Suggestions for leaders
- Attend some walks of a similar type to your new walk and get to
know the people who go on these walks.
- Begin with simple walks, ones you have walked before. A number of
easily led public transport walks are repeated throughout the year.
Whether semi-suburban or bush they are enjoyed. Public transport walks
are always popular
- Decide if your walk will be a 'Contact leader' or not. There are
advantages and disadvantages to both. Most public transport walks
are 'just turn up' walks. If you need cars make it a 'contact leader'
walk. Either way, you still need to put contact details in the walks
program in case there are prospectives or people enquiring about the
- No-one 'owns' a walk and walks already done will often be led again
by another, sometimes with variations.
- Check the online program or the draft program when the Walks Secretary
sends it out and if you are clashing with someone who is leading a
similar style walk in a similar area then move your walk to another
day or even another week when there are fewer activities. Go
on that other walk.
- You don't need map skills for all walks. Stick to a favourite walk
on set tracks and pre walk it with a friend or co-leader and you probably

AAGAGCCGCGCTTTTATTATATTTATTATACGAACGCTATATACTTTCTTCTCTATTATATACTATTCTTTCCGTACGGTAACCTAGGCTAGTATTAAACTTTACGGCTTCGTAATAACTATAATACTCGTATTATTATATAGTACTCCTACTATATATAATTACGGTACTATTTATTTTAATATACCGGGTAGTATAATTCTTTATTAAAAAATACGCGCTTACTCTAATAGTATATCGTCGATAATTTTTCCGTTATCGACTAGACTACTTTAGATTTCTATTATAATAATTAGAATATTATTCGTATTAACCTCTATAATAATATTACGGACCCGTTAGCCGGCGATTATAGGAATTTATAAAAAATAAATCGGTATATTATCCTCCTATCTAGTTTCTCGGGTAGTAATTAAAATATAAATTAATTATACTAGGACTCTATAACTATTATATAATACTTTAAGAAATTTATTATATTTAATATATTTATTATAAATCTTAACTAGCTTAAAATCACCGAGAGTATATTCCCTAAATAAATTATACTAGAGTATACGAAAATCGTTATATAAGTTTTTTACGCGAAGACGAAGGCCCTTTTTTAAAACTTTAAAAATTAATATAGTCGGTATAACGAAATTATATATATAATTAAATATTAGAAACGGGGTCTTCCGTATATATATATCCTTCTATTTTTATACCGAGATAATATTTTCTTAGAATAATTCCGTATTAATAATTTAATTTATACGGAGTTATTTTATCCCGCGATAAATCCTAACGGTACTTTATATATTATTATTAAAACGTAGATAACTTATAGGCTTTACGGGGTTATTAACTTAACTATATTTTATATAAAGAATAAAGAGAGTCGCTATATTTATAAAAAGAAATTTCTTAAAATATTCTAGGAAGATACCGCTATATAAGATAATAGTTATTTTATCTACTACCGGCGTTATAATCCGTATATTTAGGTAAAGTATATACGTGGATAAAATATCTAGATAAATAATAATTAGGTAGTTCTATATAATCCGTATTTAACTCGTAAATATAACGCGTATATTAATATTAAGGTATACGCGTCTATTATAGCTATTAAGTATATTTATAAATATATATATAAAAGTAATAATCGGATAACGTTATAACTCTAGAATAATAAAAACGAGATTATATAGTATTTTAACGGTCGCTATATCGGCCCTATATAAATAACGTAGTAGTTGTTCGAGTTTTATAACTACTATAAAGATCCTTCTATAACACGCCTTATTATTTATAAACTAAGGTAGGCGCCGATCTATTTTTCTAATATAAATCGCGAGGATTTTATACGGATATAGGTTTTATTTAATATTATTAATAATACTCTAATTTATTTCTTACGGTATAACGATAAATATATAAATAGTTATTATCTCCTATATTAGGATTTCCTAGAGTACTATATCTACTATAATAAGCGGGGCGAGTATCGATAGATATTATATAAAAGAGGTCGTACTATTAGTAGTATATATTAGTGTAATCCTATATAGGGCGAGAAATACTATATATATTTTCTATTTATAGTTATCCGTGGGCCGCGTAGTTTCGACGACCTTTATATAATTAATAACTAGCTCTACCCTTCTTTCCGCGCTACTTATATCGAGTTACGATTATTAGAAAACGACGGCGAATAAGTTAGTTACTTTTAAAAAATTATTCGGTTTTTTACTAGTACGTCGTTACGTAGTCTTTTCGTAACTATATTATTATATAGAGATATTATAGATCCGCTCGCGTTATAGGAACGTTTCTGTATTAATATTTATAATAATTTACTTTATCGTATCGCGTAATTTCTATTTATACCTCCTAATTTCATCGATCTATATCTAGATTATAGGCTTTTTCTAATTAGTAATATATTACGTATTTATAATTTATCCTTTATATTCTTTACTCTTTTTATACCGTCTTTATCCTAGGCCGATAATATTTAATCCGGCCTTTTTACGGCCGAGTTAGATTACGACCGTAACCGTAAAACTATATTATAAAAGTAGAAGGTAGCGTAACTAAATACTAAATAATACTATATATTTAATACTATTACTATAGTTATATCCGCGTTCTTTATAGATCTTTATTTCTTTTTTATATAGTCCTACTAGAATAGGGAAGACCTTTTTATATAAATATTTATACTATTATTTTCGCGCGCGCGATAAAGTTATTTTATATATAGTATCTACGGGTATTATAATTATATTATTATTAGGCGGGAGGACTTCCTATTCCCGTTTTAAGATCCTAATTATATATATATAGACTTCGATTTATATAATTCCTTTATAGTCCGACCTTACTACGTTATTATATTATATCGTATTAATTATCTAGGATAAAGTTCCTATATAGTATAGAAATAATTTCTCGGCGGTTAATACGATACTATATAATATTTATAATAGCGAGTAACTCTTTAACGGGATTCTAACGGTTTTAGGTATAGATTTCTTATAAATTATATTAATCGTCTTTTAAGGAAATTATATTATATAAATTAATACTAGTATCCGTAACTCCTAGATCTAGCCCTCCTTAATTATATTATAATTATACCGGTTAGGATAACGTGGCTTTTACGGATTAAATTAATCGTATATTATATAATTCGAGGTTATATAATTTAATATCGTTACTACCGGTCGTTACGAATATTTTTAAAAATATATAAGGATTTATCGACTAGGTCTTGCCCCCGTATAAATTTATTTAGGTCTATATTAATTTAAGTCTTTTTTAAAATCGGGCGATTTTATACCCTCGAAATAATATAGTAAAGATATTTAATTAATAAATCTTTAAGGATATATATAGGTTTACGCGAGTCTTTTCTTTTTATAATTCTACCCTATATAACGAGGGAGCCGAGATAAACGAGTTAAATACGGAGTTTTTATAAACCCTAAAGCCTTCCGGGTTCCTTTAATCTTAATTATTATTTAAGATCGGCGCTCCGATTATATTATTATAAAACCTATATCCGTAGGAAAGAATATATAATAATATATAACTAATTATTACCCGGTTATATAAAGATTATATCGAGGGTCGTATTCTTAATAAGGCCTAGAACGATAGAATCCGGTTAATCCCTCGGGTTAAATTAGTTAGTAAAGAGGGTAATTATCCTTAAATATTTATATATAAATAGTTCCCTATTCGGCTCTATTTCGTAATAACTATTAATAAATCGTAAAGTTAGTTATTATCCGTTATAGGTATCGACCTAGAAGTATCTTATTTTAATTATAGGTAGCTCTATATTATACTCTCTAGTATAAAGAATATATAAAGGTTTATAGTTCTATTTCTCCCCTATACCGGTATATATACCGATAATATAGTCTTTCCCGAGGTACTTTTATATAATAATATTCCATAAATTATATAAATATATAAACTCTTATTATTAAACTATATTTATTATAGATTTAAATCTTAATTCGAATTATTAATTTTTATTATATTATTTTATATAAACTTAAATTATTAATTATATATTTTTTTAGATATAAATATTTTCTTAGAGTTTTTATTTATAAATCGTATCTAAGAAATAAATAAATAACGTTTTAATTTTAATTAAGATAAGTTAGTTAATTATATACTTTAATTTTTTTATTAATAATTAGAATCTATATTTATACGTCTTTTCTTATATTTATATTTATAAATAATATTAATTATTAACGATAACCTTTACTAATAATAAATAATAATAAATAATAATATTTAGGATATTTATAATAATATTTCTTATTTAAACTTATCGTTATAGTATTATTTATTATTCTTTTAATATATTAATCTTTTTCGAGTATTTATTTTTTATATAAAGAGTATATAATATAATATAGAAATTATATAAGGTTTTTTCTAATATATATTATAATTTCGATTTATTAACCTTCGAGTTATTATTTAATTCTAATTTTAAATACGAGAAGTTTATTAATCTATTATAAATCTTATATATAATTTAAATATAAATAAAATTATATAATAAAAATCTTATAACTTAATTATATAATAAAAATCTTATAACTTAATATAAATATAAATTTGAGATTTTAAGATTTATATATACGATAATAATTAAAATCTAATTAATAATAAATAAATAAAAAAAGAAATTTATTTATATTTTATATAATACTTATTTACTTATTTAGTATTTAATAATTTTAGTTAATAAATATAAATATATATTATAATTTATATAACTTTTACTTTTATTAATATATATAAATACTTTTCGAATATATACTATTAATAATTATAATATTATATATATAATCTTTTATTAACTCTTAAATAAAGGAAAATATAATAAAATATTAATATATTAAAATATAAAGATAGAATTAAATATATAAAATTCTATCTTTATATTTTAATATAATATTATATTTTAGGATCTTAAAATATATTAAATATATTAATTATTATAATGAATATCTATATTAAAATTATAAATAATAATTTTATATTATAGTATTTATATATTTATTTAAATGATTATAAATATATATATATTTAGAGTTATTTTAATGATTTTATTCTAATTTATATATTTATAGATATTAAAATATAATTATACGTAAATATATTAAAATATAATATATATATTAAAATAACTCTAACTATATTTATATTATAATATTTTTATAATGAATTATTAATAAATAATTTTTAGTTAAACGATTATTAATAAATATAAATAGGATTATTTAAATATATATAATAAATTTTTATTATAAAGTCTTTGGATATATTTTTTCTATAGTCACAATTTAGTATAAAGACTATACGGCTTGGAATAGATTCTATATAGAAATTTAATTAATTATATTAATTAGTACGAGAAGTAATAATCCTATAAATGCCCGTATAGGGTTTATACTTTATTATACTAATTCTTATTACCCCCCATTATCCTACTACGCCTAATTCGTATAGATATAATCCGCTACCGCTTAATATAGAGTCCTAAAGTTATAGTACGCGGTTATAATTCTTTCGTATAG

won't even need a map. The coast is often a good idea for the cartographically
challenged. The water is on the right when you head towards Newcastle
and on the left when you head towards Wollongong!!
- For ideas for local walks, drop into the National Parks Association
Office (NPA) at Level 9, 91 York St Sydney (Ph: 92990000) and pick
up a copy of Bushwalks in the Sydney Region by Stephen Lord and George
Daniel (vols 1 and 2). They are reasonably priced and contain about
170 walks graded and described in detail. You'll also find them in
many outdoor activity shops.
Also look at our Useful links page for websites which describe walks.
Bush Club member Tom Brennan has a great website with descriptions
of lots of walks.
- Encourage a friend who would also like to start leading to put on
something with you.
- If you are worried about accidents on your walk, experience in the
Bush Club shows that injuries requiring more than a band-aid are few
and far between. On many walks, if you ask at the start of a walk,
you will find that someone in your group does have first aid skills.
If this is not the case then carrying a mobile phone will usually
help you find a solution to a problem. If, as recommended, your first
walks are on track and/or in an urban area, injury is extremely unlikely.
Remember the leader only has to co-ordinate the first aid effort not
be the expert.
Thanks to Carol and Mike for these ideas.
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